Dr. Sample: Yes, it makes a difference. There are now a multitude of studies that show a qualified intensivist can reduce mortality rates, length of stay in the hospital, and reduces inefficient use of costly ICU resources. This is true because we try to avoid fragmented care, as I mentioned earlier, and instead of one physician for one failed organ, we have one physician for all failed organs. So it is our responsibility to assess and respond to the complex interactions which are the features of these critically ill and injured patients.

Moderator: In what situations should forgoing life-sustaining the therapy be discussed?

Dr. Sample: There are at least 3 areas that I'm familiar with. One is when the patient has a diagnosis with a grave prognosis. 2, when the burden of therapy outweighs the benefits (and, if I can inject, the question regarding the brain-dead patient would be in that category), and 3, when the quality of the patient's life is expected to be unacceptable to the patient. I have to add that all three of these are very difficult for intensivist to deal with, because there is no way to quantify this. All of these are relative and in some instances are judgment calls.

Moderator: Would an advance directive help? and can you define that?

Dr. Sample: Advance Directives became part of the legal jargon in the early 90s. They are instructions to one's family, friends, physician or others which describe an individual's wishes related to medical treatment when that patient becomes incapacitated. It's a generic germ for living will, durable power of attorney (health care), and surrogate decision makers. Would it help? is an awkward question because many of these Advance Directives do not address the specific problems that we are faced with. Most of the Advance Directives deal with a "terminal condition." Family members don't look at their teenage son who is unable to survive an automobile accident as having a terminal conditional. What is most helpful is durable powers of attorney in which the patient has talked to their Power of Attorney, which could be a friend or clergy, or whomever, and gave specifics as to what should or should not be done. For example, I want the ventilator stopped if all agree that there is no hope of recovery. I do not want food or hydration or I do not want to live in a persistent vegetative state. Unfortunately, it is extremely rare that we have that document in hand when the patient arrives on our doorstep.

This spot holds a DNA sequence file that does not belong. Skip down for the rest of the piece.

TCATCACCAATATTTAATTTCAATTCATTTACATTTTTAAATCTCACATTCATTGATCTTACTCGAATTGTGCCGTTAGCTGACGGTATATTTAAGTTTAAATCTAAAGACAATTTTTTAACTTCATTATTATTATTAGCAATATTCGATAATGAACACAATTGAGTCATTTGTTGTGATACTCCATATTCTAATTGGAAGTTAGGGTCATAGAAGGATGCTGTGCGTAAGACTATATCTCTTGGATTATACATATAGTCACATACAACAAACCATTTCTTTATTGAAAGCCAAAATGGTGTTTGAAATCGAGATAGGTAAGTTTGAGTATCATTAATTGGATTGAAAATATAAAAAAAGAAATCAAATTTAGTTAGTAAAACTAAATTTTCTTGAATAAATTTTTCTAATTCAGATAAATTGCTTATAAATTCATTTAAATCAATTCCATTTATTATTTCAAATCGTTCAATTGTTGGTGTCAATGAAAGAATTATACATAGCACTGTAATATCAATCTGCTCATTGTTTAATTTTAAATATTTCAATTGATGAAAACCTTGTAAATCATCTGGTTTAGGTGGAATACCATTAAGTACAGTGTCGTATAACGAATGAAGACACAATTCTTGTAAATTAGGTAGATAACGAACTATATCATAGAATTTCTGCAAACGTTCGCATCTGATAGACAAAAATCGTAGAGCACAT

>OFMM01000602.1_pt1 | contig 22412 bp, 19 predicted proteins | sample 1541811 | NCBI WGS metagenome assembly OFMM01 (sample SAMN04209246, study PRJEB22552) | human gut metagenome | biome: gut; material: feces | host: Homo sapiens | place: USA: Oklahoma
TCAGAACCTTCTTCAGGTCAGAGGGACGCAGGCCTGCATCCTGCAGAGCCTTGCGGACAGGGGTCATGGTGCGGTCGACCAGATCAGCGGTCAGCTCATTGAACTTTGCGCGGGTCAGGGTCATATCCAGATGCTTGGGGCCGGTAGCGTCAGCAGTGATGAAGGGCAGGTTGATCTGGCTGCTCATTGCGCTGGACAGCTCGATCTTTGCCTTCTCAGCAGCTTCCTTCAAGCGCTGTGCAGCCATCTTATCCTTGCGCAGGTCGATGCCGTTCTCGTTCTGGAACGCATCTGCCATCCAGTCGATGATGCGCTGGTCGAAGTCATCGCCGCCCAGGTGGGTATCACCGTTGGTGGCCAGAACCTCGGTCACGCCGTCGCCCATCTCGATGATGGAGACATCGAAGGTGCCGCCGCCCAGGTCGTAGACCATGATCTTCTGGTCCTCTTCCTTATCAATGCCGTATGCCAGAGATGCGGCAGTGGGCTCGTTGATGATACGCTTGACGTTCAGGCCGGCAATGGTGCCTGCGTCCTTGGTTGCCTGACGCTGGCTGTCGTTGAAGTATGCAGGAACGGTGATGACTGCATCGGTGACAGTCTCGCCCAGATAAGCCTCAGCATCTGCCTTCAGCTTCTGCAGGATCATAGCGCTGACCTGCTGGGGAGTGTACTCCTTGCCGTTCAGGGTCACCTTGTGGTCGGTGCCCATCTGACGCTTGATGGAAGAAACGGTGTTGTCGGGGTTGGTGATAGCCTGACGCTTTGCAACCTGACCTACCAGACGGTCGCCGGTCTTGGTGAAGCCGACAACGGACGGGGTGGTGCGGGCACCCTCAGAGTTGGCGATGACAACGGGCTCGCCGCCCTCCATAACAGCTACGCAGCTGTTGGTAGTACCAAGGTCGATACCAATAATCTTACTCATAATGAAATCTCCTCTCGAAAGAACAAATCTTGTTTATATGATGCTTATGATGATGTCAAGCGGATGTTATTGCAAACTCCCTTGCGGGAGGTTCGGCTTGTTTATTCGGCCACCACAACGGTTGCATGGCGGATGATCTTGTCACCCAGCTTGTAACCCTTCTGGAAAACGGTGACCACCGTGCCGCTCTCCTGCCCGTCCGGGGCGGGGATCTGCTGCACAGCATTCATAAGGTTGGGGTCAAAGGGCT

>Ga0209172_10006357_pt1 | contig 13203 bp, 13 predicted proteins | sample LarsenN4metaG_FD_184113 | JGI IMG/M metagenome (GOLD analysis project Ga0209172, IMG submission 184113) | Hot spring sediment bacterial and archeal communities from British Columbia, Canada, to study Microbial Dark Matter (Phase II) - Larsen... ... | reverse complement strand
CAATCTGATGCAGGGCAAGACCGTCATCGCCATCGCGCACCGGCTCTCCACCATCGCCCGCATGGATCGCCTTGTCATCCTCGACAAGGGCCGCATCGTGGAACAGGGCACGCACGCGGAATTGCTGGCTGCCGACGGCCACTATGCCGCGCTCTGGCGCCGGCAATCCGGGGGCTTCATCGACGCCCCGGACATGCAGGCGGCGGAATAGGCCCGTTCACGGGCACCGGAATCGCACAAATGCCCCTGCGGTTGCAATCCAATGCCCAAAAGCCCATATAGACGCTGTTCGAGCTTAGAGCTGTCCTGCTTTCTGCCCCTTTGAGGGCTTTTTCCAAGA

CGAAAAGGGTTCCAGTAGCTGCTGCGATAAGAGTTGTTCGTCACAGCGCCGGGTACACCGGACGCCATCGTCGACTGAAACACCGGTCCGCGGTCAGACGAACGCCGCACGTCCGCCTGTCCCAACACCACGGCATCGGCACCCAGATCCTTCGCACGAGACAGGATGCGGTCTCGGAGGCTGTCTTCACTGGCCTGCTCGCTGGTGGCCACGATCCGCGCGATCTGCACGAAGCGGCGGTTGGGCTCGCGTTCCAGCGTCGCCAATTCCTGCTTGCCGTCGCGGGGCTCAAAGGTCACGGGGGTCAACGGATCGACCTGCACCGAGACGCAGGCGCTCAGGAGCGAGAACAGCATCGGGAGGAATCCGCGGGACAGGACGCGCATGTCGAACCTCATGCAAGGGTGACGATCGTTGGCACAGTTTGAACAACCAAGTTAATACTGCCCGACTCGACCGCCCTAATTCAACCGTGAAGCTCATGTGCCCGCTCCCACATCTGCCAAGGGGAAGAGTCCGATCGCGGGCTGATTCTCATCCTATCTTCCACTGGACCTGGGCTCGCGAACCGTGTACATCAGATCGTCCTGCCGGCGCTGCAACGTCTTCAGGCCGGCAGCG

Moderator: With so many people dying on transplant waiting lists, what can we do to increase the number of organs available?

Dr. Sample: The care I mentioned a moment ago about the teenager in the automobile accident we face commonly. Although 80% of Americans will experience critical illness or injury either, as a patient, family or friend, rarely is the discussion of organ donation ever brought up. So first of all there has to be a discussion amongst family members. I heard on NPR this morning a public thank you for a heart donation, and the thank you came from the family of the recipient. Those things need to be brought to public awareness. The other thing is the drivers license donor card. Everyone should put "donor down," or have a good reason why not. Many people don't understand that the health care community is reluctant to honor that drivers license designation if a family member objects. As a physician and father, I can think of no greater disservice to the rest of society than to deny organs being taken from a patient who, while alive, wished that to be done.